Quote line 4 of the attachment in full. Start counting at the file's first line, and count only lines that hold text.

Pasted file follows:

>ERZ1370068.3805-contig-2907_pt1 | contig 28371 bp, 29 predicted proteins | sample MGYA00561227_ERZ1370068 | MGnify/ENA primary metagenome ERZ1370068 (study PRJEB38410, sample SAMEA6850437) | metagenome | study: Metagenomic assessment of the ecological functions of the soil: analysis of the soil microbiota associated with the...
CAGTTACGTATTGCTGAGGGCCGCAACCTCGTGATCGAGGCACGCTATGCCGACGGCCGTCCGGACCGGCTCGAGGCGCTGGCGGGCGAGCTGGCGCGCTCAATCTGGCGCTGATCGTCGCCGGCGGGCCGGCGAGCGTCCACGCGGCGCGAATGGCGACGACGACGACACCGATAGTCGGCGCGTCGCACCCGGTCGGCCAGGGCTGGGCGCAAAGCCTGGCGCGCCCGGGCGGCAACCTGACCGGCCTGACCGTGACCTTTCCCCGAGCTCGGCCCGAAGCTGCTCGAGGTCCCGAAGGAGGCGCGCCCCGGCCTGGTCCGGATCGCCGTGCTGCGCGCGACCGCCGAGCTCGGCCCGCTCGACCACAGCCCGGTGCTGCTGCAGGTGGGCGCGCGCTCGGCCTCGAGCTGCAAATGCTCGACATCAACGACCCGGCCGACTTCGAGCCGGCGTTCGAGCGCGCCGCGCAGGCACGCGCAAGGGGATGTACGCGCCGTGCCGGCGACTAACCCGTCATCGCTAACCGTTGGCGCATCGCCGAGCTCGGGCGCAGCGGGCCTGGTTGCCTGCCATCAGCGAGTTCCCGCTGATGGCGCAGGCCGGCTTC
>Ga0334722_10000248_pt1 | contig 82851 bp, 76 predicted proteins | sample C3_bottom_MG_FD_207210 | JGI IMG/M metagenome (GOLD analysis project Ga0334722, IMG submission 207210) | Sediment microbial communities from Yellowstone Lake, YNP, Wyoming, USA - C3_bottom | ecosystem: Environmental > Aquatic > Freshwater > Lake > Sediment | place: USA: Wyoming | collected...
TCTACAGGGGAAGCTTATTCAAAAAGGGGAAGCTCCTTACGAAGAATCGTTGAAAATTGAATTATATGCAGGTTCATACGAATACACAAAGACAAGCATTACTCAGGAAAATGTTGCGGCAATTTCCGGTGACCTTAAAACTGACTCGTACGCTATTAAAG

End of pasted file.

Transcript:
TCTACAGGGGAAGCTTATTCAAAAAGGGGAAGCTCCTTACGAAGAATCGTTGAAAATTGAATTATATGCAGGTTCATACGAATACACAAAGACAAGCATTACTCAGGAAAATGTTGCGGCAATTTCCGGTGACCTTAAAACTGACTCGTACGCTATTAAAG